Shane Bitney Crone is a hopeful romantic. His partner Tom Bridegroom was, too. They were hopeful romantics together until one day the unthinkable happened: Tom died. On May 7, 2011, the 29-year-old had a tragic accident and just like that, he was gone. Tom, the man Shane devoted all of his love to and shared all of his deepest secrets and wildest dreams with, was instantly removed from Shane’s life. In addition to this terrible thing, other unthinkable acts took place, including the hurtful behavior of Tom’s family. Because Tom’s family would not accept that he was gay and because Shane and Tom were not married, Shane was excluded from the funeral, and he was denied any survivor benefits, despite owning a business and a home with Tom. The two young men shared everything together, saving money wherever they could so they could travel the world. They dreamed of one day becoming legally married when California would once again allow for gay marriage. Tragically, the overturning of Proposition came far too late for Shane and Tom.


On May 7, 2012, the first anniversary of Tom’s death, Shane posted a video on YouTube titled “It Could Happen to You.” He created it to honor his partner and show the world what can happen when two people committed to each other are legally barred from the rights and protections afforded by marriage. The video had a profound effect and quickly gathered more than 3 million views. (Now it’s up to almost 4.5 million.)

The quest to turn it into a documentary rapidly became one of the most funded film projects of all time on Kickstarter. It has garnered attention from a host of celebrities, including Neil Patrick Harris, Cuba Gooding Jr., and Cher. And now that it’s attracting viewers from all over, it’s even got some titallating Oscar buzz.

I spoke with Shane Bitney Crone, now 27, in a transcontinental phone call—he in Los Angeles, me in Atlanta—and we came together for a discussion about how the movie Bridegroom came to be, moving forward after the loss of a loved one and what it’s like continuously revisiting a painful story.

Only a few weeks after the YouTube video was up, Linda Bloodworth Thomason, the Emmy-nominated creator of TV hits Designing Women and Evening Shade, called Shane. “She convinced me that this was story that needed to be told,” says Shane. “A lot of people don’t know this, but Linda’s mom passed away from AIDS after contracting the illness from a blood transfusion, and she witnessed firsthand the discrimination toward the gay community. This was personal for Linda, and it made me feel comfortable and trust her.”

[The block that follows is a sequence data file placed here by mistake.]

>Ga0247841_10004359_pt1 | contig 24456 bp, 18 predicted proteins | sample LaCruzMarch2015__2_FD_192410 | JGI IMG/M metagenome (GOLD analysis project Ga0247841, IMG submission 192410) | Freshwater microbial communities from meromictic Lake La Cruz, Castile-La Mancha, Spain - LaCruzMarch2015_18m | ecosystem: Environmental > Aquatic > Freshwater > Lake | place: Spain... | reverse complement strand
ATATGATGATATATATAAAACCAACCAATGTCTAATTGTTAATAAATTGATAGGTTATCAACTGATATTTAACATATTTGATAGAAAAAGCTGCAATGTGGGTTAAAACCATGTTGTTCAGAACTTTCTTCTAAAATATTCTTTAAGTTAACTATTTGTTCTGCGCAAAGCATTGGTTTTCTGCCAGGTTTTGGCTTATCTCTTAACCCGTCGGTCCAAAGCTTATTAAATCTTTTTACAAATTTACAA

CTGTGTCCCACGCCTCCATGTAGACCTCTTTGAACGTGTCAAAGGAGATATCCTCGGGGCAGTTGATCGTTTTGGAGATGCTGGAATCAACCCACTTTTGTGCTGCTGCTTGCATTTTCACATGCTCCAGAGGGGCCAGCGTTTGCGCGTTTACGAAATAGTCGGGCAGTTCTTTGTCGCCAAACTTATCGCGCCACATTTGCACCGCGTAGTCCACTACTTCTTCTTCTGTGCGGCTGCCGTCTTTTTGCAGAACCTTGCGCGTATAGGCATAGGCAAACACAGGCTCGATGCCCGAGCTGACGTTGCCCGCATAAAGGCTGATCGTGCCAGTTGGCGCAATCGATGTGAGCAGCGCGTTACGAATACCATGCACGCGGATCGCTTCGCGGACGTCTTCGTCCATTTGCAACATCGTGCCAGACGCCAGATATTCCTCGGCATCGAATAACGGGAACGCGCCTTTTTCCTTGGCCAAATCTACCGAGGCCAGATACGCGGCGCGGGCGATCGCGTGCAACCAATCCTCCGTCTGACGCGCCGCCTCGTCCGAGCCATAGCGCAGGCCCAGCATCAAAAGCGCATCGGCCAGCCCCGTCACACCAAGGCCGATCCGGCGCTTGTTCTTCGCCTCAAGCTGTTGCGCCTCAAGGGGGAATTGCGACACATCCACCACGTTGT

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Shane says that Kickstarter was the “right platform” for raising funds for Bridegroom because “so many people wanted to help.” It easily became “the people’s film” because it really could happen to any LGBTQ American not fortunate enough to live in a state where their marriage is legally recognized and have a supportive family.

bridegroom-movieThe emotional and influential documentary—which Shane tells me took 12 months of working 10-12 hour days for 7 days a week to make—explores the outpouring of feelings that so many people, including Shane but also his family as well as friends that he and Tom shared and Tom’s childhood friends, felt. The film takes the audience through all the heart-shattering emotions that occurred with Tom’s death, Tom’s family’s shunning of Shane and the aftermath of it all. The takeaway—the available talking and thinking points—from the film is enormous. It speaks to being gay and young in America; coming out (or not); marriage equality; and homophobia in families, hospitals, schools and society at large.

Reliving the nightmare that he endured isn’t always easy for him, Shane says. His inspiration to forge on comes from the love he and Tom shared. “Tom always encouraged me to stand up for myself and believe in myself. I didn’t always do that, and I think he would be proud of me. Even though it’s not always easy, I feel like I owe it to him. […] I feel a sense of responsibility to continue sharing as long as it helps people. When I hear from suicidal teenagers who tell me [Bridegroom] gave them hope, I know I’m doing something good. This is bigger than me. This story represents a lot of people. It’s not just about me and Tom.”

Bridegroom’s message isn’t just for the LGBTQ community. It speaks to equality as a human right, which is why Bridegroom won the Audience Award at this year’s Tribeca Film Festival, where it was introduced by former President Bill Clinton. Oprah debuted it on television on OWN, and it’s available on Netflix. On Nov. 19, Virgil Films released it for sale on DVD through Amazon and iTunes. (Go buy it now, rate it, review it, help get this important story get out to the masses.)


On Wednesday, November 20, Shane Bitney Crone will be giving an Ask Me Anything interview on Reddit. Join him at 7 p.m. ET / 4 p.m. PT and ask him anything! Shortly before the AMA interview begins, Shane will post the link to the live thread on Twitter. @ShaneBitney


“It Could Happen to You,” Shane Bitney Crone’s video that inspired Bridegroom